Robert: I think it all comes down to your definition of “mind.” As a Buddhist, I understand “mind” as Buddha-nature, within which all categories of self and other deconstruct. Where is this self, after all? Where are you going to locate it? I cannot find a clear demarcation between self and other within my own experience.
I struggled with nomenclature while writing The Jaguar. Psychedelic, “mind-manifesting,” is attractive but may privilege a reductive concept of mind. “Entheogenic” is similarly flawed in that it implies the divine is within, in an Augustinian fashion. “Hallucinogen,” which in Latin means “to wander the mind,” is actually pretty good, except for the fact that to wander in the mind now means to be mistaken or deluded.
Among the Western theorists I have read, I’ve felt that James Hillman in “The Dream and the Underworld,” comes closest when he talks about ethnological research into the “dual pluralism of soul” between a “body or ego soul” and a “dream or ghost soul.”
My partner, Susana Bustos, a psychologist who had done phenomenological studies of ayahuasca experiences, believes that “grandma” actually wishes to heal this rift in the Western psyche which has arrogated all meaning-giving capacity to itself. It’s in the authentic encounter with the “other,” or maybe the big “Other,” that we get snapped out of our little boxes of perception and can bring healing to the world. After all, the root of the present ecological crisis on this planet clearly arises from this Descartian isolation of consciousness – if the world is material and dead, or if reality is just a projection of some layer of our brain, it doesn’t matter if we kill it, or live in alienation, does it?
In the end, I just decided that the literal meaning of ayahuasca is faithful to the reality of the experience: the vine of souls, spirits or the dead. I believe it’s better to experience this reality than attempt to define it in Western terms.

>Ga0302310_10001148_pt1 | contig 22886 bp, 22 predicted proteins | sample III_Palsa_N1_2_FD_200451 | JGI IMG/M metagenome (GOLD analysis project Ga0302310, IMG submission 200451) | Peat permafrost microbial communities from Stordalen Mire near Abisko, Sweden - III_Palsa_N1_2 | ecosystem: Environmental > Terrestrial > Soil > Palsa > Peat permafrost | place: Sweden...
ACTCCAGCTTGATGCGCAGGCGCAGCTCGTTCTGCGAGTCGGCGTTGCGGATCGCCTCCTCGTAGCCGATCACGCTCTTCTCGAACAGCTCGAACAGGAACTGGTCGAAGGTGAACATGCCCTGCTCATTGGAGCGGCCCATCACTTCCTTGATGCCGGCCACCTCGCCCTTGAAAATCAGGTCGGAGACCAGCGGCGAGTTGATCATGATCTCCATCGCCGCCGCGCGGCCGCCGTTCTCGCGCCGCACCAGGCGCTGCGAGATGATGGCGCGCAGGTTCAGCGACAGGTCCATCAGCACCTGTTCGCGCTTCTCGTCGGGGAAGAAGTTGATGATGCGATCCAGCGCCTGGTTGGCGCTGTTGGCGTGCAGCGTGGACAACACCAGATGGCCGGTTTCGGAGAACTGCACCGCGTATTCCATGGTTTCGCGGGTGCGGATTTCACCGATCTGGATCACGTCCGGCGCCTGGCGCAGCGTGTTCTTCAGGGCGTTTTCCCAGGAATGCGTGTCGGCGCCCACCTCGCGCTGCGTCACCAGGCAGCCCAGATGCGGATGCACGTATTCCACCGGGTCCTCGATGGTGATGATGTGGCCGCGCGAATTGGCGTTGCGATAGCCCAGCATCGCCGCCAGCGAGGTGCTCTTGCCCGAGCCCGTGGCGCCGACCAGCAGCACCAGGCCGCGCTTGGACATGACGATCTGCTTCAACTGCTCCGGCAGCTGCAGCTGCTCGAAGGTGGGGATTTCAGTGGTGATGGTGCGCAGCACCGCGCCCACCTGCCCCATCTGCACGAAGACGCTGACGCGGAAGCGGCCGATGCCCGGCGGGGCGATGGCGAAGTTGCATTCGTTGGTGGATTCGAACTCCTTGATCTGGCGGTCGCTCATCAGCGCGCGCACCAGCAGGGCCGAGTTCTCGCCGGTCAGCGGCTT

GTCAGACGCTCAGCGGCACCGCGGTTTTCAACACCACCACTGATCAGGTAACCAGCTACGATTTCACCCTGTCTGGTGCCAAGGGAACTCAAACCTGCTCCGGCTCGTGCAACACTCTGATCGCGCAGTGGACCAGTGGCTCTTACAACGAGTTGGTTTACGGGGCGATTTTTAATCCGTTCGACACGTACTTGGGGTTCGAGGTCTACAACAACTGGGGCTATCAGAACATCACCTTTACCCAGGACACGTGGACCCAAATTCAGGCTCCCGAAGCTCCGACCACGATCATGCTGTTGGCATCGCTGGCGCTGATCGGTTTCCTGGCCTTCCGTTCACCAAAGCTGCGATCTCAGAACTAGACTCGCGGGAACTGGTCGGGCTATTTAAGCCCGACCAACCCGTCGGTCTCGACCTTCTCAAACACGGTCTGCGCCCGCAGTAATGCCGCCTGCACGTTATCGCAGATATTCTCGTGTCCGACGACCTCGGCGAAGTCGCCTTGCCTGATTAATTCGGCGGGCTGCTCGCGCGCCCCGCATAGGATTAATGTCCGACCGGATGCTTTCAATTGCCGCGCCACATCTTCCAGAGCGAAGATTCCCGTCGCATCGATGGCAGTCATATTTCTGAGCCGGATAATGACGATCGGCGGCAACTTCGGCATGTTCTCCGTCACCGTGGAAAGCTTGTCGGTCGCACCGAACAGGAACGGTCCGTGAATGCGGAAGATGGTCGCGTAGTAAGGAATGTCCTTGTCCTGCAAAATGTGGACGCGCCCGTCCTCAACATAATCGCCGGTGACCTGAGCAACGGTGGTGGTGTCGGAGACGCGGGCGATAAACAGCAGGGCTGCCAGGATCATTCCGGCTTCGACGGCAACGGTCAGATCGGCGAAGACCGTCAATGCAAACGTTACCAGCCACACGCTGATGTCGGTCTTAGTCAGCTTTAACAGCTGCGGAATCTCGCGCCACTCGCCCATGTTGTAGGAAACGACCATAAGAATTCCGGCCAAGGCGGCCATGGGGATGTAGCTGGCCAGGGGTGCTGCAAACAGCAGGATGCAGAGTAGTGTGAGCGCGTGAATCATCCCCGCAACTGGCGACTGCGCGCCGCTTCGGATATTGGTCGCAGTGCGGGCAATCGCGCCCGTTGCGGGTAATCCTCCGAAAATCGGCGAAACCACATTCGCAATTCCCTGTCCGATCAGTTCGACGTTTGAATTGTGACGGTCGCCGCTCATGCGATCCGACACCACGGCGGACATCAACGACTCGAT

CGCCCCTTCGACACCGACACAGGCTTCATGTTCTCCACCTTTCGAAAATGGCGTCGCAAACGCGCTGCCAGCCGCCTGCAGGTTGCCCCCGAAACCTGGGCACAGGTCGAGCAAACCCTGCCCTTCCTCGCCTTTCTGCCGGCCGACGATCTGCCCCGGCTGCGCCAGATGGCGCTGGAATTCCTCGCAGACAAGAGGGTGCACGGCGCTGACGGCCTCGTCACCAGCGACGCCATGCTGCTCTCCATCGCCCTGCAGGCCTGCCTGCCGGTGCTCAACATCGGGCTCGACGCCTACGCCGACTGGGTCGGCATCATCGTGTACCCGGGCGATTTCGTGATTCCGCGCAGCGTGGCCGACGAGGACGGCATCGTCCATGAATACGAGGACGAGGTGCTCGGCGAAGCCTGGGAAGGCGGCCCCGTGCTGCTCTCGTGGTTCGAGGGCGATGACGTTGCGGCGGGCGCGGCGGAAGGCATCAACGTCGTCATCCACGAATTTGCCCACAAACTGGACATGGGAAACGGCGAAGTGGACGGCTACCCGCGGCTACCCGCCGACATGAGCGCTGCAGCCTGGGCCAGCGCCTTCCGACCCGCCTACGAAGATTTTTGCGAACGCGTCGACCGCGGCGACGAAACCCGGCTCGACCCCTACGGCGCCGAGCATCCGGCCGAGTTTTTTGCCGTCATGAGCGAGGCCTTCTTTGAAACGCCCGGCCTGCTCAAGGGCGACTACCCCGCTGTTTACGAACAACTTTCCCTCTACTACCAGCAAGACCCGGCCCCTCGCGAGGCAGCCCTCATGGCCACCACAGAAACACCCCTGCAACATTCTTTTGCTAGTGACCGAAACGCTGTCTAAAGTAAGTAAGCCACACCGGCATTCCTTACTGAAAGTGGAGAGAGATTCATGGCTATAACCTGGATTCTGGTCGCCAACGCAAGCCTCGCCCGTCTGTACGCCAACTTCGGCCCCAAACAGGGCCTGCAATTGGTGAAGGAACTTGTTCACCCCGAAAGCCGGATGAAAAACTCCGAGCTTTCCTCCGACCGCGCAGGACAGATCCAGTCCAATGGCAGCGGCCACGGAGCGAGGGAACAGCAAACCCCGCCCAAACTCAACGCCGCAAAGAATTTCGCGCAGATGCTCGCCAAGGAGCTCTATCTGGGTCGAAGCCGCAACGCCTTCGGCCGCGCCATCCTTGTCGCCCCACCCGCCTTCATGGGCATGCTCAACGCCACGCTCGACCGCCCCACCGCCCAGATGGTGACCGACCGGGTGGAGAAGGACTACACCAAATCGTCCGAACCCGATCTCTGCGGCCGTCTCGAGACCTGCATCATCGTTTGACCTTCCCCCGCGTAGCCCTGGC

Ivar: As you know most intellectual and spiritual pursuits in Medieval Europe and Asia were strongly male dominated. I sometimes wonder why, despite the strong emphasis on equality in the psychonautic community, it does seem more men than women are involved with psychedelics or entheogens, or publishing books about them. I guess my question is twofold: is shamanism equally a male and female thing in the Amazon? And why do you think there seem to be more men than women involved in this field? Or are they equally involved but simply active in different ways?
Robert: Susana and I noted that behind every male shaman in the Amazon is a woman, without whom the healers would be unable to conduct their diets, prepare their plant medicines, maintain their households, and probably stay grounded enough to be effective in the world. These women are just as devoted to the path of vegetalismo as their husbands, and equally fluent in its ways. I think this follows a pattern you see in indigenous communities around the world, where woman function as containers for the work carried out by men.
In terms of the Western psychonaut community, I will risk a huge generalization: we men have an ambition to take ground, to explore unknown territories and map them, to accrue fame. In a sense, we have a conquistador mentality that prevents us from experiencing the full intimacy with the plant world that women enjoy. If it comes down to the choice between making a raid on the unspeakable and coming back to write an account or transforming one’s life based in intimacy with the plant powers, women usually choose the latter.
Ivar: To what extent do you think Amazonian healing can be “exported” to the rest of the world the way Traditional Chinese Medicine and Indian Ayurveda have been?
Robert: When one uses the word “export,” we are already implying a certain commodification of healing into a product, and of course this is the stage where most of the authentic practice is going to be lost. In terms of the healing practices reaching the West, I think “translation” is a better description of the process required. On that front, there’s a great deal of interesting work going on with genuine apprenticeships happening across cultural frontiers as well as some merging of paradigmatic approaches to health and disease between the medicinal traditions. I believe ayahuasca, as a teacher plant, is fully capable of leading us in this translation process, if we listen to her.